Casablanca - When I was asked five years ago, “What is theater for you,” my response was sharply reductionist.
Casablanca – When I was asked five years ago, “What is theater for you,” my response was sharply reductionist.
I used to contract the multitudinous dimensions of such prodigious universes as that of theater in a diminutive definition: “It is where actors perform something on a theatrical stage for an audience.” Subsequently, I was told that one has to cross the illusive frontier separating the inanimate world of the spectator and wear the skin of the performer to visualize the dissimulated and uncharted dimensions of theater. But was I ready, or, to be candid, was I made for theater?
“No one is made for theater…Theater is made for everyone!”
Months ago, I had my first role in a play! After days and days of rehearsal, the awaited day of the performance finally came. I slowly escalated the few stairs bridging the “ground zero” to where “magic happens”: the stage. Once there, as I was performing my role among the other actors, I couldn’t help observing how the audience remained silent and motionless at times, rigorously listening and gazing at us, and following our steps and scrutinizing our costumes. I also observed how they reacted to our utterances and to our movements, clapping their hands from time to time for a well-said line, for a humorous statement or for a heroic scene. I literally felt like the center of the world! Everything I said was heard and reacted to. I was given a “voice!”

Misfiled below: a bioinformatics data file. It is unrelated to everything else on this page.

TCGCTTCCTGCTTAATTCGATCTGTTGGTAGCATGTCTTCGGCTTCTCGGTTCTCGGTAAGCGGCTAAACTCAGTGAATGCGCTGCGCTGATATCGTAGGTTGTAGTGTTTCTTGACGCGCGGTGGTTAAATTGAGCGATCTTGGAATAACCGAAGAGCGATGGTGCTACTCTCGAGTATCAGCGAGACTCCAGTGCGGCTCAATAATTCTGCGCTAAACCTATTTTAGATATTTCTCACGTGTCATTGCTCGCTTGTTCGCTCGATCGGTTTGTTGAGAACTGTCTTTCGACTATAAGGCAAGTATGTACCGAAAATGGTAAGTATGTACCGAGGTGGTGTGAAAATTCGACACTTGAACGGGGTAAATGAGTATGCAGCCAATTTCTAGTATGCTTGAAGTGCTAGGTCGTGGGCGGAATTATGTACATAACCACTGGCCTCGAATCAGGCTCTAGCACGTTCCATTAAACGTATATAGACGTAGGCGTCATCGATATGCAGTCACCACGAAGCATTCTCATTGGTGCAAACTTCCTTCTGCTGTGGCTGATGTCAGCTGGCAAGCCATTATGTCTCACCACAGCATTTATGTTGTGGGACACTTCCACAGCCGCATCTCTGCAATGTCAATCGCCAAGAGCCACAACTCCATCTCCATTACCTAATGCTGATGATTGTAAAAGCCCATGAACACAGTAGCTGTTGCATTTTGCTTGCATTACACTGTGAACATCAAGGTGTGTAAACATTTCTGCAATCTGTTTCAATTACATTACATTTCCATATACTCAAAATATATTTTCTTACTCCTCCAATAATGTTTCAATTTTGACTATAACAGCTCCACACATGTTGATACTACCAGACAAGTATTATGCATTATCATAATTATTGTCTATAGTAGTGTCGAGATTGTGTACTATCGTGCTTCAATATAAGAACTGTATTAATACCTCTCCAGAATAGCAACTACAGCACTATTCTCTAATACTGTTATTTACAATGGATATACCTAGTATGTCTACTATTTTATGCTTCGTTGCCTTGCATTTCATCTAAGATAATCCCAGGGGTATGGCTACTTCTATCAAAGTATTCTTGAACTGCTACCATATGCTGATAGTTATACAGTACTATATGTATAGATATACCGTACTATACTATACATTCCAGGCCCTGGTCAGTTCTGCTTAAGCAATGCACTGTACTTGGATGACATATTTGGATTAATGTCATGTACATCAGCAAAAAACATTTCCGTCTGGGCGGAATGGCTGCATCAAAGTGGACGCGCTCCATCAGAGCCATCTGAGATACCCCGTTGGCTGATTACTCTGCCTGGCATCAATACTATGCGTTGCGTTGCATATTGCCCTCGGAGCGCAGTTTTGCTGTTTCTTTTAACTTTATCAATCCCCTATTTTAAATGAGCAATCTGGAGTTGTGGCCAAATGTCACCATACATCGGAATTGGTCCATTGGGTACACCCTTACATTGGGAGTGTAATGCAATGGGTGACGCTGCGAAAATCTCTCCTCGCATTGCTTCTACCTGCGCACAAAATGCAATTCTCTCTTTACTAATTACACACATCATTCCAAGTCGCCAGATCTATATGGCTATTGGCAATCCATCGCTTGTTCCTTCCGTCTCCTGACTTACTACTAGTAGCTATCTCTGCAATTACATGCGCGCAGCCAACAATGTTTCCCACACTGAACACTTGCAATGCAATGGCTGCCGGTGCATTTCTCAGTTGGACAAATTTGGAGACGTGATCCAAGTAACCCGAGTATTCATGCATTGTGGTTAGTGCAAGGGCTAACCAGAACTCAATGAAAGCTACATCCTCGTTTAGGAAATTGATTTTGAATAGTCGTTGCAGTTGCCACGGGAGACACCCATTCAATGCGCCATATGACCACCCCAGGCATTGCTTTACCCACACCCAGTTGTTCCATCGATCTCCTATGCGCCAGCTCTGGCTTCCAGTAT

Whether or not you are made for theater is not the question. Making a birthday chocolate cake does not require you to be endowed with talent, does it? So is theater! What could relate the two situations? Well, you need creativity in both situations. With creativity, you can make the tastiest birthday cake your child’s friends have ever tasted. Similarly, with creativity you can have spectators giving you a standing ovation for an outstanding and sincere performance you shared with them. No talent is required to do theater. If you ever meet a person that claims having a list of criteria that you are uncompromisingly compelled to meet to practice theater, then that person must be mistaking theater for a “recruitment agency.”
“Theater is not a stage behind a curtain!”
Theater is not limited to performance. It is not only what you say or how you say it. Some think that what you do in theater “stays in theater.” They encapsulate theater in a jar of movements, a bunch of memorized or improvised lines and maybe some background music or noise that constitute a performance on stage, and whose truth evanesces as this performance touches its end. Well that is a very mediocre hand-drawn illustration of what theater is! What most people don’t realize is that theater is their “second role in life.” It is their opportunity to take a break from what they have been doing since they came to life, and embark on a new venture, a new life plot, wherein the occurrences depend on one’s creativity. Theater happens in a theater, but its effect accompanies you wherever you go, and sometimes till the last day of your life.
“Theater gives you a voice, a meaning, a cause!”